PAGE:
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Definition, Etiology, PathogenesisTop
Nonalcoholic fatty liver disease (NAFLD) is a spectrum of liver diseases where there is excessive fat accumulation in the liver (hepatic steatosis) in patients without significant alcohol consumption, without long-term use of a steatogenic medication, and without monogenic hereditary disorders. Hepatic steatosis is defined as fat in ≥5% of hepatocytes of a liver specimen or liver fat content >5.6% in proton magnetic resonance spectroscopy (MRS) or phase-contrast magnetic resonance imaging (MRI). NAFLD can be further categorized into:
1) Nonalcoholic fatty liver (NAFL): There is no evidence of hepatocyte damage or fibrosis. The risk of progression to cirrhosis is negligible.
2) Nonalcoholic steatohepatitis (NASH): There is hepatocyte injury such as ballooning and inflammation with or without fibrosis. If untreated, NASH can be associated with a risk of developing cirrhosis, liver failure, and possibly hepatocellular carcinoma (HCC).
NAFLD is associated with metabolic syndrome and with an increased risk of premature atherosclerosis and death from cardiovascular causes. Its pathogenesis includes insulin resistance, abnormal adiponectin regulation, and oxidative stress in patients with overweight or obesity that develop due to a high-calorie diet (particularly in the case of high fructose intake), physical inactivity, and genetic factors.
The key risk factors for NAFLD include obesity (particularly visceral obesity), type 2 diabetes mellitus, dyslipidemia, and male sex. Other factors showing a weaker correlation with the development of NAFLD include polycystic ovary syndrome (PCOS), hypothyroidism, hypopituitarism, hypogonadism, and obstructive sleep apnea (OSA). Risk factors for the development of fibrosis and cirrhosis in patients with NAFLD remain unclear but may include NASH histologic subtype (the greatest risk factor), type 2 diabetes mellitus, hyperlipidemia, obesity, hypertension, genetic polymorphism (PNPLA3, TM6SF2), and age. NASH develops in 15% to 20% of patients with NAFLD. Cirrhosis develops in <5% of patients with NAFLD and in 12% to 35% of patients with NASH.
Clinical Features and Natural HistoryTop
1. Symptoms: The disease is usually asymptomatic, but it may cause fatigue, weakness, malaise, and upper right abdominal discomfort. It is often diagnosed incidentally by ultrasonography performed for another reason or after finding abnormal liver enzyme levels (alanine aminotransferase [ALT], aspartate aminotransferase [AST]) in serum.
2. Signs: Usually obesity, hepatomegaly (up to 75% of patients), splenomegaly (<25%), or other features of portal hypertension (rarely). Liver fibrosis usually progresses slowly over decades (faster in NASH than in NAFL), but in 20% of patients the progression of fibrosis is rapid. In patients with NASH the risk of developing cirrhosis and HCC is increased, but the main cause of death is cardiovascular disease, with liver-related mortality being the second or third cause of death among patients with NAFLD.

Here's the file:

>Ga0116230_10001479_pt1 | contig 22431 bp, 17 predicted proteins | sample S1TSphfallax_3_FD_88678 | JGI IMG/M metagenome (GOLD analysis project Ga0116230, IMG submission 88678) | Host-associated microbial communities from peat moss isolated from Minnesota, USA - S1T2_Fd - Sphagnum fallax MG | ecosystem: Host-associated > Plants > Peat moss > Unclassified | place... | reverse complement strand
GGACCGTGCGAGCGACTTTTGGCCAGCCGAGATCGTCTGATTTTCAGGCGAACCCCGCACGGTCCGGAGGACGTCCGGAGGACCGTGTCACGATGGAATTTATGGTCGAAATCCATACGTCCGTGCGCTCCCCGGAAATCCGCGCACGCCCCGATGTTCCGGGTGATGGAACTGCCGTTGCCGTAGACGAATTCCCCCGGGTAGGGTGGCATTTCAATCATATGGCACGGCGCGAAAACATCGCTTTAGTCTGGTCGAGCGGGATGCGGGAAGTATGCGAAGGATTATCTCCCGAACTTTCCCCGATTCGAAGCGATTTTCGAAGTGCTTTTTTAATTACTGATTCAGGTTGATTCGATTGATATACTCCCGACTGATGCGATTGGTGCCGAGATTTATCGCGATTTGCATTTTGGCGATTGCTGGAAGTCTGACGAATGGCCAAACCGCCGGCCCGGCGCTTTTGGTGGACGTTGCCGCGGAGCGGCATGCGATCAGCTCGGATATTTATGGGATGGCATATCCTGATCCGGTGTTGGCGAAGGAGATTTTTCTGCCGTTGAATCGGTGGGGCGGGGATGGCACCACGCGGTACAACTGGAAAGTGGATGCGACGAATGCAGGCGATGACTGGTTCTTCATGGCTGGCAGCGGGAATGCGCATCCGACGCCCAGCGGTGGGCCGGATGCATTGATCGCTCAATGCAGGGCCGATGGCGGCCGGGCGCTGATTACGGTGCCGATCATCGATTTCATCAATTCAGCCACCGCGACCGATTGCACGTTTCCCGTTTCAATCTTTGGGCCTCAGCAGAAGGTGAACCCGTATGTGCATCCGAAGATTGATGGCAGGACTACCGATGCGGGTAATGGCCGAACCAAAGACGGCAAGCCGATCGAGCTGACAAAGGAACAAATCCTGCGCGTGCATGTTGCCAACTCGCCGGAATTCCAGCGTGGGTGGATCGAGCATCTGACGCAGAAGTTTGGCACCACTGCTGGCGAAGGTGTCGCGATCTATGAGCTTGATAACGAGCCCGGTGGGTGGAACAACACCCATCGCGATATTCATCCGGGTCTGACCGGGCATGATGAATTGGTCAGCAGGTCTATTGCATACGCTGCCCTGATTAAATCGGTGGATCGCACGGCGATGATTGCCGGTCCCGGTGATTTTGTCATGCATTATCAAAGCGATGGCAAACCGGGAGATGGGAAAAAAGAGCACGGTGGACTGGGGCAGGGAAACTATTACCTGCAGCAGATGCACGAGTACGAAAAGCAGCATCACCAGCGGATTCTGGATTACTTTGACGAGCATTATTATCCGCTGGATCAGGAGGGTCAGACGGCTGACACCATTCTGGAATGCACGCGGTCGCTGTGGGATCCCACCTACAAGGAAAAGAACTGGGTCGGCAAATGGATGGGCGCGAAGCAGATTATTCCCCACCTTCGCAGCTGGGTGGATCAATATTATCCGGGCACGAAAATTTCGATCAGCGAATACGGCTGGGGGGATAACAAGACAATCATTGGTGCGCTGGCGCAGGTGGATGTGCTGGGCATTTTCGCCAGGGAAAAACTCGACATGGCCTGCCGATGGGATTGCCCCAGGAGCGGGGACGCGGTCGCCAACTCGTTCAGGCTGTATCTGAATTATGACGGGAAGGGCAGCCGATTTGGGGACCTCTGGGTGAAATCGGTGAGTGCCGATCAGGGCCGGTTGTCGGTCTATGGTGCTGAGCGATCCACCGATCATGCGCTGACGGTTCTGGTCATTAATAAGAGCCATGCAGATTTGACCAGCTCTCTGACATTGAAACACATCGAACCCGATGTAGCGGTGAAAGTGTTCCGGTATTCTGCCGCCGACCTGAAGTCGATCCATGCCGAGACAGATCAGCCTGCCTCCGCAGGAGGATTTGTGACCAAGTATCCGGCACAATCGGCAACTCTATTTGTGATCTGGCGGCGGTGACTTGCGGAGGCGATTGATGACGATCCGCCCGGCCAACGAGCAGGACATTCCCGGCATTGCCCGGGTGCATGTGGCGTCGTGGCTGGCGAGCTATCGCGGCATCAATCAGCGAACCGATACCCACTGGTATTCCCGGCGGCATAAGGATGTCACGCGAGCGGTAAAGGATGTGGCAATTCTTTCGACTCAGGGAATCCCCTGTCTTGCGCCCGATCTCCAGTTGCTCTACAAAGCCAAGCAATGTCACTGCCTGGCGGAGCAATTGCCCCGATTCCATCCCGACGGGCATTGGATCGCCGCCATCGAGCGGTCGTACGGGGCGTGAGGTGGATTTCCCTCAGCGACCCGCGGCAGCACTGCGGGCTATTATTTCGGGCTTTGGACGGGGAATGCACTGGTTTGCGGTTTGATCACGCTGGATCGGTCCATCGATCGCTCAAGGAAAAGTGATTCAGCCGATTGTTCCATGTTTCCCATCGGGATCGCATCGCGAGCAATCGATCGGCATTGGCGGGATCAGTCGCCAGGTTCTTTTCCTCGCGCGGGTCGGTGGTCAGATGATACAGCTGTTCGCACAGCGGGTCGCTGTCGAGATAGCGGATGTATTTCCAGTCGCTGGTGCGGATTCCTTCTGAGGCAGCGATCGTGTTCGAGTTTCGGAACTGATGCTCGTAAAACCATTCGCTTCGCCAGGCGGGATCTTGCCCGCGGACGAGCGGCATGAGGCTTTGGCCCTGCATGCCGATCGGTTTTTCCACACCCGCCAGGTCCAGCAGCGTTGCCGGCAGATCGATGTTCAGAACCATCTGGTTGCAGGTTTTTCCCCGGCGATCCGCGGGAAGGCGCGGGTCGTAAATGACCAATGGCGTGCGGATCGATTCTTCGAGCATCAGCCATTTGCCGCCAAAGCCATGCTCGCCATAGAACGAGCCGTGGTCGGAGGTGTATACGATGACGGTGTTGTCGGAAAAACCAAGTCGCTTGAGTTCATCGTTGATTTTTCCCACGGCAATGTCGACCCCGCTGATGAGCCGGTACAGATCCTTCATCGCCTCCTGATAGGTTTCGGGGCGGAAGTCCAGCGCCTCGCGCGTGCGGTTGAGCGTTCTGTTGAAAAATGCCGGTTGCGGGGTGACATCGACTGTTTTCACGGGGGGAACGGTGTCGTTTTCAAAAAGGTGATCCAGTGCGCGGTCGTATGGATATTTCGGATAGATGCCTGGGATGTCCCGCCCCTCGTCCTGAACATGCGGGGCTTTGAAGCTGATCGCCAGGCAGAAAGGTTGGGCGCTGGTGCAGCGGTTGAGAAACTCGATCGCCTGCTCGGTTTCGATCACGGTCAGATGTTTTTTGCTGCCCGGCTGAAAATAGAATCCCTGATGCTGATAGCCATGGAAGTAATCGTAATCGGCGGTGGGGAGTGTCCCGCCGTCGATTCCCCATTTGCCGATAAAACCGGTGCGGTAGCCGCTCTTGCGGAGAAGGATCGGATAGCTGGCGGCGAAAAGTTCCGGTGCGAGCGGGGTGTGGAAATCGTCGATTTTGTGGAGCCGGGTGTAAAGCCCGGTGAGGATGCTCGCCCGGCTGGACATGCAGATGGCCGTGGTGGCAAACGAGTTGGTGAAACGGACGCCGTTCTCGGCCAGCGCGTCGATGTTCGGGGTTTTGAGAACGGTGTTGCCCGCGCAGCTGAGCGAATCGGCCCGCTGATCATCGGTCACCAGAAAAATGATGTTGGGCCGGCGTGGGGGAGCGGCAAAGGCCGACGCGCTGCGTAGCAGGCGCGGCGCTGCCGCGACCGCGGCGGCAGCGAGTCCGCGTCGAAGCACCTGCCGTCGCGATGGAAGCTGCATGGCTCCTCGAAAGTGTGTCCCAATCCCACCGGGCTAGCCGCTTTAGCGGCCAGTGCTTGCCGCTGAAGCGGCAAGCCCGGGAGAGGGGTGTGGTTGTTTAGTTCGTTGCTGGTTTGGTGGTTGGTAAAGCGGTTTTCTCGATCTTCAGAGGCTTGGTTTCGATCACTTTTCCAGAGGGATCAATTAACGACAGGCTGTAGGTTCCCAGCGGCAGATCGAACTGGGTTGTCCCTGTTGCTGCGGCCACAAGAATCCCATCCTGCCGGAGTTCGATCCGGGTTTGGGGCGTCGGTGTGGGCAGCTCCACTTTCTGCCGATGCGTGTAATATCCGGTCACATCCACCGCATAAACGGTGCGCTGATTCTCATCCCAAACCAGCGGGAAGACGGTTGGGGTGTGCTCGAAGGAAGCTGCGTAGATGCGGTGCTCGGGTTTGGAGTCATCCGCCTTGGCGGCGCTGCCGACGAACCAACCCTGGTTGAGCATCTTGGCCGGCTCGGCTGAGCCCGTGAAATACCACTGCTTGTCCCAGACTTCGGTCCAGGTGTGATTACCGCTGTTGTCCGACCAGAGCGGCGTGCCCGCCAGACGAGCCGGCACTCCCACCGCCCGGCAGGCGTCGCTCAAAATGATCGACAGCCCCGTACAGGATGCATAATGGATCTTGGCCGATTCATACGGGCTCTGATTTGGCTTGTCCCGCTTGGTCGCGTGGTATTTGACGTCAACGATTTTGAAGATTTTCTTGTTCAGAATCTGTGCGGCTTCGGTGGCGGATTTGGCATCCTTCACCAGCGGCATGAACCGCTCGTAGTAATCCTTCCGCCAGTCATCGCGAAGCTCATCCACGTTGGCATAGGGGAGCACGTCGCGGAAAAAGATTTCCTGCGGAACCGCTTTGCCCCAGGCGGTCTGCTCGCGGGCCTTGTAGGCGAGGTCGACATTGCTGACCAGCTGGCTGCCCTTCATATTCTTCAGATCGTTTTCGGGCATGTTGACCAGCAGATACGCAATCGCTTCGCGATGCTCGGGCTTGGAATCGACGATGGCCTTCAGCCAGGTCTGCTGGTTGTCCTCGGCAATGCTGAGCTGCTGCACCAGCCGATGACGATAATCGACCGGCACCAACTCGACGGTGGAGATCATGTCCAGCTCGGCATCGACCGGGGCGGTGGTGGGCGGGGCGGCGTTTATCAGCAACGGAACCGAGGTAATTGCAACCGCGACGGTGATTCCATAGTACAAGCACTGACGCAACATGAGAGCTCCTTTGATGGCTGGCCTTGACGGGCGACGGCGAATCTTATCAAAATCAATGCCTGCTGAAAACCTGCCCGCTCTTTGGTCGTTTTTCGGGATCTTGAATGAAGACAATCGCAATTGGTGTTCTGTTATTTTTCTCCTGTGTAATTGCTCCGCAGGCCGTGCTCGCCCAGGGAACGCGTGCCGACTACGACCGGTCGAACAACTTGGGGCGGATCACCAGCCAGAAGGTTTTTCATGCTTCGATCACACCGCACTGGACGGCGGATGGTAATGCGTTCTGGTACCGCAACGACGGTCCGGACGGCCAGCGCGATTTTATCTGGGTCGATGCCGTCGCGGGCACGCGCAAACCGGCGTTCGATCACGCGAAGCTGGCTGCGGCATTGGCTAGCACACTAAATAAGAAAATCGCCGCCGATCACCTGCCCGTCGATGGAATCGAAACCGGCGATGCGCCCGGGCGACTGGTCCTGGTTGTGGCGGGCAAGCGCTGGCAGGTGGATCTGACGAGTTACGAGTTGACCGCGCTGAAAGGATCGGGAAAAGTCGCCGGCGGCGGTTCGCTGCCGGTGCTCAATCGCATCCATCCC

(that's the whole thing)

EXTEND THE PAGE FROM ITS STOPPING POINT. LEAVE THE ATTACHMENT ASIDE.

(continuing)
1. Blood biochemical tests: There may be mild to moderate elevations in the serum levels of ALT, AST, and gamma-glutamyl transferase (GGT) (~50%). Normal ALT and AST levels do not exclude the diagnosis of NAFLD. Bilirubin is rarely increased. Dyslipidemia and hyperglycemia (or impaired glucose tolerance) may be present. Iron, transferrin saturation, and ferritin are commonly elevated, but if iron studies are suggestive of hemochromatosis, this diagnosis should be excluded with HFE genetic testing. Autoantibodies (antinuclear antibody [ANA], smooth muscle antibody [SMA]) may be positive, although their significance is unclear. In patients who develop cirrhosis, there may be hyperbilirubinemia, hypoalbuminemia, prolonged international normalized ratio (INR), thrombocytopenia, and neutropenia.
2. Imaging studies: Ultrasonography (the first-line diagnostic modality) reveals hyperechogenic liver (due to fatty infiltration) and occasional hepatomegaly. In patients with cirrhosis signs of portal hypertension can be observed. Of note, in obese patients ultrasonography can be difficult to perform and cannot detect mild hepatic steatosis or differentiate between simple steatosis and NASH (but it can still assess moderate and severe steatosis). Computed tomography (CT) is useful for evaluating the liver and other organs but not recommended for routine use due to ionizing radiation. MRI allows for an accurate assessment of mild steatosis (5%-10% of hepatocytes). Proton MRS is the only verified method for quantifying fat content in the liver.
3. Noninvasive assessments of liver fibrosis: These may be used to identify patients with less severe fibrosis (F0-F1) in whom liver biopsy may be omitted:
1) Elastography (the accuracy of FibroScan in patients with obesity is limited), magnetic resonance elastography.